André Naffis-Sahely

City Lit

Berlin Alexanderplatz

By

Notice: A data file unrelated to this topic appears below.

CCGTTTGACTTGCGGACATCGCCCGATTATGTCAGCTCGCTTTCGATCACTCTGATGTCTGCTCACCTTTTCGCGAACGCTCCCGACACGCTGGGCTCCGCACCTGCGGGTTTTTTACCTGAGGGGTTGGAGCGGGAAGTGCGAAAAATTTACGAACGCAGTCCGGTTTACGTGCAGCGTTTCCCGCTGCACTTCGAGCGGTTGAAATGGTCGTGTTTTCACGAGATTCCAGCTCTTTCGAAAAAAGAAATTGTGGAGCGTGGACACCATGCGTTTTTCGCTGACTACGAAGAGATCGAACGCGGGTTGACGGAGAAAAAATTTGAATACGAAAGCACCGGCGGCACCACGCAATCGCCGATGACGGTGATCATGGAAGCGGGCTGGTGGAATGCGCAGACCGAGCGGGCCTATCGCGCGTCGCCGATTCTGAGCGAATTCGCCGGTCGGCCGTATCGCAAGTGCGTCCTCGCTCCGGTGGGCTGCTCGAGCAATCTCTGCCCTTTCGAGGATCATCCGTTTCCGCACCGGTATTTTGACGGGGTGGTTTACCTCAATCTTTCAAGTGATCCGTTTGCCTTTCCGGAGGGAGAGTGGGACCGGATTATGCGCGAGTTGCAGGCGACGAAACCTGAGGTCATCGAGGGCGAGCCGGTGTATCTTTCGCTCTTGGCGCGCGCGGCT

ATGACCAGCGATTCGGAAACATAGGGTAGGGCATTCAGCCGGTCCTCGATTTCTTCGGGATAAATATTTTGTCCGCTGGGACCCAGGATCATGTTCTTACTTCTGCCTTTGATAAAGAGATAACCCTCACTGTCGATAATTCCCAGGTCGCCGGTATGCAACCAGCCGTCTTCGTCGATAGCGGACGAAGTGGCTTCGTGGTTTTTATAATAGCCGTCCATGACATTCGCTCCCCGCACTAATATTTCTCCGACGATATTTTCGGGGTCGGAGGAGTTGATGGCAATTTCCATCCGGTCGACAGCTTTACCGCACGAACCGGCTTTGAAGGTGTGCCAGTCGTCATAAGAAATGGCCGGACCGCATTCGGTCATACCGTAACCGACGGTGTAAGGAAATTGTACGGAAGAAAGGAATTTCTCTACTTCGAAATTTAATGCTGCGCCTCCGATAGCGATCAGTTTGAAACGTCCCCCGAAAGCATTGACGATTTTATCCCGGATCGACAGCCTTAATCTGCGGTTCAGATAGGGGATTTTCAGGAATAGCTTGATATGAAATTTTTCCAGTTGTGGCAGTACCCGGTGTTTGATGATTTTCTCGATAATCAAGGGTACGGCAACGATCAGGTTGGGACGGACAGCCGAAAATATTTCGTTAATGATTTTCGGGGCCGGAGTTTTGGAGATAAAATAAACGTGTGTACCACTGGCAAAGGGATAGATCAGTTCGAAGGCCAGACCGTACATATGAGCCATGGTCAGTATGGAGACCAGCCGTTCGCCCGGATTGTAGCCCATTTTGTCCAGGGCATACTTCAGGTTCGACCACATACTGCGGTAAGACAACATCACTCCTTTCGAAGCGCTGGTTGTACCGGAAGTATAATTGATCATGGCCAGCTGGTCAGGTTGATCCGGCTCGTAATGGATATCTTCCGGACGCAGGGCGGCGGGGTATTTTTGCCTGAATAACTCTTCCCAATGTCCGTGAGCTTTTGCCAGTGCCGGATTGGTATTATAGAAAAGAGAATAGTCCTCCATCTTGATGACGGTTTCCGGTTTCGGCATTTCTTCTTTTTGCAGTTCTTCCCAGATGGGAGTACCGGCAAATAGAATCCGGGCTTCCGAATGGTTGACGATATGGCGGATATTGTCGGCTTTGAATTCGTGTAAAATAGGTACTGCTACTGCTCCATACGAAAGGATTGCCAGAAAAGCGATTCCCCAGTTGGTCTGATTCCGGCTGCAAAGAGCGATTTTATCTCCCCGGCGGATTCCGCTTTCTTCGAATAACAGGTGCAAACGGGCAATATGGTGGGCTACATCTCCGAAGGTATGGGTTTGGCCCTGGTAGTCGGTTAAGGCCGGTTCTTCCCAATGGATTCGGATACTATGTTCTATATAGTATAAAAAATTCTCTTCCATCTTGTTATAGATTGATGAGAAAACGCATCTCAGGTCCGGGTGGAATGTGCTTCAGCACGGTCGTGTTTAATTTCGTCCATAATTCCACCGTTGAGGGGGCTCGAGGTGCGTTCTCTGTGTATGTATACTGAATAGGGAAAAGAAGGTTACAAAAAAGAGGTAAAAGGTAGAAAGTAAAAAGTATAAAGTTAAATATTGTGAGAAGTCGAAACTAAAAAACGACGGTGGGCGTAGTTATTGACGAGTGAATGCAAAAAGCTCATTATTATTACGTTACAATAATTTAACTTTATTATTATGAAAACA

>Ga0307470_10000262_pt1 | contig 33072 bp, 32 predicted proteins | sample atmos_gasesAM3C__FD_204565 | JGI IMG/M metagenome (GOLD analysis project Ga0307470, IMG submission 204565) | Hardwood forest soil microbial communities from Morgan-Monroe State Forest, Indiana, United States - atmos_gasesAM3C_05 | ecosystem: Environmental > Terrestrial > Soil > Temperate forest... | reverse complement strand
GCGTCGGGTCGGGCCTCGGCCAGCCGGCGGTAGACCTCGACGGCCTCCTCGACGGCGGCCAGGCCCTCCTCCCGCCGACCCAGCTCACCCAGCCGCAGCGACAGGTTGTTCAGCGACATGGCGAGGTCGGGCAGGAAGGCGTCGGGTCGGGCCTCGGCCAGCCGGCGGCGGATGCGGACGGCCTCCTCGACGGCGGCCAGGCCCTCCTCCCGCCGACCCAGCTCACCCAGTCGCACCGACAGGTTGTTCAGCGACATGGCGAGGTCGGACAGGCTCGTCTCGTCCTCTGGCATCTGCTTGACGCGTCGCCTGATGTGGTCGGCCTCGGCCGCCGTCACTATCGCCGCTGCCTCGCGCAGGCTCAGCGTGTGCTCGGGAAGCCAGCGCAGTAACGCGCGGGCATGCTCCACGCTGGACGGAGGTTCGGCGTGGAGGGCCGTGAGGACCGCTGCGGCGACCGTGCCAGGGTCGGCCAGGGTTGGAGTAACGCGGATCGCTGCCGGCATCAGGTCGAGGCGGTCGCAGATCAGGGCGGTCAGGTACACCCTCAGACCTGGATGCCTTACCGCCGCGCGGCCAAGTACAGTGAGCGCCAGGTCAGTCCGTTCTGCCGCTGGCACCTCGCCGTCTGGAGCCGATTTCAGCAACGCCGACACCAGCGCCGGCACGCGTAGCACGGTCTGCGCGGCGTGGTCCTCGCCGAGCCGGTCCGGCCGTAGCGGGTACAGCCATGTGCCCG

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‘The literary name and fame of the city of Berlin, if not the idea of modern city literature altogether, are founded on the novel in your hands,’ Michael Hofmann tells us in his afterword to his new translation of Alfred Döblin’s Berlin Alexanderplatz. While the first part of that statement is a matter of taste, the second is highly contentious, given the writings of Dickens on London, Zola on Paris and Joyce on Dublin, to name only a few of the more obvious examples. On second thoughts, judging by this book, the first part of that statement is also open to argument. Although Hofmann assures us that Döblin’s Berlin is ‘brilliantly and commensurately styled’, there is little sign of this throughout much of the novel.

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